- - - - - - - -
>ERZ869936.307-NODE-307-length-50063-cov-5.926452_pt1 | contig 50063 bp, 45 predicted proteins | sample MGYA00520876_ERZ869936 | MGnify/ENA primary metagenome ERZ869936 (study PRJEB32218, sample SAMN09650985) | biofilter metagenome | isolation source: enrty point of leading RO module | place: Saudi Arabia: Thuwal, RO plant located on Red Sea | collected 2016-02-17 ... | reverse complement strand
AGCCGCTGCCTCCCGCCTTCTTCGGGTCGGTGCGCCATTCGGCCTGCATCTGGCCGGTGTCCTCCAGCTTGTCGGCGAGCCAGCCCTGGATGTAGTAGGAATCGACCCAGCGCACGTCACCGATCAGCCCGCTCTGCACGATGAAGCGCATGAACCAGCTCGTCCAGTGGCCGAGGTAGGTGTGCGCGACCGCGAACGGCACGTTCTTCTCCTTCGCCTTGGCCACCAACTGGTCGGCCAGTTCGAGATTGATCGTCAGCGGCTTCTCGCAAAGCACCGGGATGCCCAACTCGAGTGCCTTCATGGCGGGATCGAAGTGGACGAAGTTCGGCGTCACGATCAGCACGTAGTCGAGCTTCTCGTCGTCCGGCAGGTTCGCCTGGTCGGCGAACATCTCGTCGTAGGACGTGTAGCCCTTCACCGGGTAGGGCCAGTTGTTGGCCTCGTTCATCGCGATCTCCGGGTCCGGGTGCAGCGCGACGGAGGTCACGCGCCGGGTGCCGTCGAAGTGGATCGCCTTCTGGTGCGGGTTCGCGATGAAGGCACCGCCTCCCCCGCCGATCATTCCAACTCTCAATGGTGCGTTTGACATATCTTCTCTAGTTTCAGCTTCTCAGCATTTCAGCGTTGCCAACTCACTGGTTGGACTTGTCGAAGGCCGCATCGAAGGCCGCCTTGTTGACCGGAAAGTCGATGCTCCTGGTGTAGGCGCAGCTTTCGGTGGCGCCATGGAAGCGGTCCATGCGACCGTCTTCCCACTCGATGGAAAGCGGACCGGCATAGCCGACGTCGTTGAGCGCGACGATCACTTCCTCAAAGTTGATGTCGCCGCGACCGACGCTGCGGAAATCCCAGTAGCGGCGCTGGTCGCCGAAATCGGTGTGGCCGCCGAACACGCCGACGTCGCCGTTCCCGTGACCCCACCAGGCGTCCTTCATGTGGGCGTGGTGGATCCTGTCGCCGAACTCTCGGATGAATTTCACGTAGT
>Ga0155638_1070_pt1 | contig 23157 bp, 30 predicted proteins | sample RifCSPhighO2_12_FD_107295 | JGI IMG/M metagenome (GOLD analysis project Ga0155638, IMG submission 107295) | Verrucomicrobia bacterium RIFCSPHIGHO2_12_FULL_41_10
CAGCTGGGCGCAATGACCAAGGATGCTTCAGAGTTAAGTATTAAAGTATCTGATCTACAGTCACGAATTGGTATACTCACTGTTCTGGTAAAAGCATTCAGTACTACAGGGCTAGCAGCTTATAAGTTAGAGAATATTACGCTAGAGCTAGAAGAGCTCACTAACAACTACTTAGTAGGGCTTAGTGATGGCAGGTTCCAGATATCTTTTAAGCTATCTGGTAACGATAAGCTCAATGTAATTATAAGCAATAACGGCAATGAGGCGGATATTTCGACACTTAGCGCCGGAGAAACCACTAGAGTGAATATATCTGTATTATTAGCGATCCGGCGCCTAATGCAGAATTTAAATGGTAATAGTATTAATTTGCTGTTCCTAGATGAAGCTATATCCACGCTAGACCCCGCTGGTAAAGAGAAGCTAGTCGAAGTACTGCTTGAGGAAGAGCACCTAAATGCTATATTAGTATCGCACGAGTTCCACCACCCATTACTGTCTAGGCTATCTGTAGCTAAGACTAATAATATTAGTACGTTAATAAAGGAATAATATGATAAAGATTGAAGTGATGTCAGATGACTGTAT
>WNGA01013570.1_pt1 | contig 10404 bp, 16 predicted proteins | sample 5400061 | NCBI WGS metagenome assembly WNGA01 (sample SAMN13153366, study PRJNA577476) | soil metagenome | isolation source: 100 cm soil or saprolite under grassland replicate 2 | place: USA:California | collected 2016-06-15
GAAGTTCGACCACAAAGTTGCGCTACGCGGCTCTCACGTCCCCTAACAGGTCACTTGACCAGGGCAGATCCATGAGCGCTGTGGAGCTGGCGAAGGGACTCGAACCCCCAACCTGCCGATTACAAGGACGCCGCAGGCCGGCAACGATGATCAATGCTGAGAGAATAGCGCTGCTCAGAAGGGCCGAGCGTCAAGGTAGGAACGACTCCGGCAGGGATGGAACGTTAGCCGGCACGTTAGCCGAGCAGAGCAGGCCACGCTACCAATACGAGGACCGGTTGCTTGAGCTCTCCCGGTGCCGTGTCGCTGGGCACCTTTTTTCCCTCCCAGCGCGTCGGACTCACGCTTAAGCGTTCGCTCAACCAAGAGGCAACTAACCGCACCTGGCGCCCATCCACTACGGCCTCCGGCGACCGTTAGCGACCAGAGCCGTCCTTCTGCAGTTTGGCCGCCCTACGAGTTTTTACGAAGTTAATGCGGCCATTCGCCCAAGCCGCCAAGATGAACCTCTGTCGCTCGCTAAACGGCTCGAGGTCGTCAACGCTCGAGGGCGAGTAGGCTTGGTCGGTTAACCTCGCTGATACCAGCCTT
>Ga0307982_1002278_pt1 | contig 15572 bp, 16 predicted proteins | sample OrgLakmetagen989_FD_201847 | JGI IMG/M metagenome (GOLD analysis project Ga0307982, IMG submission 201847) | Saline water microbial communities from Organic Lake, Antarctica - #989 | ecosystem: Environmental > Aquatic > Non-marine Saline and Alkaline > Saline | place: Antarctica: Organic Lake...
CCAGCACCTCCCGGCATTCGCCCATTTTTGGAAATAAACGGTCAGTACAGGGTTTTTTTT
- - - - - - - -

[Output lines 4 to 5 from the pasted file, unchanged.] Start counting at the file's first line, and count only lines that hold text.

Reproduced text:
CAGCTGGGCGCAATGACCAAGGATGCTTCAGAGTTAAGTATTAAAGTATCTGATCTACAGTCACGAATTGGTATACTCACTGTTCTGGTAAAAGCATTCAGTACTACAGGGCTAGCAGCTTATAAGTTAGAGAATATTACGCTAGAGCTAGAAGAGCTCACTAACAACTACTTAGTAGGGCTTAGTGATGGCAGGTTCCAGATATCTTTTAAGCTATCTGGTAACGATAAGCTCAATGTAATTATAAGCAATAACGGCAATGAGGCGGATATTTCGACACTTAGCGCCGGAGAAACCACTAGAGTGAATATATCTGTATTATTAGCGATCCGGCGCCTAATGCAGAATTTAAATGGTAATAGTATTAATTTGCTGTTCCTAGATGAAGCTATATCCACGCTAGACCCCGCTGGTAAAGAGAAGCTAGTCGAAGTACTGCTTGAGGAAGAGCACCTAAATGCTATATTAGTATCGCACGAGTTCCACCACCCATTACTGTCTAGGCTATCTGTAGCTAAGACTAATAATATTAGTACGTTAATAAAGGAATAATATGATAAAGATTGAAGTGATGTCAGATGACTGTAT
>WNGA01013570.1_pt1 | contig 10404 bp, 16 predicted proteins | sample 5400061 | NCBI WGS metagenome assembly WNGA01 (sample SAMN13153366, study PRJNA577476) | soil metagenome | isolation source: 100 cm soil or saprolite under grassland replicate 2 | place: USA:California | collected 2016-06-15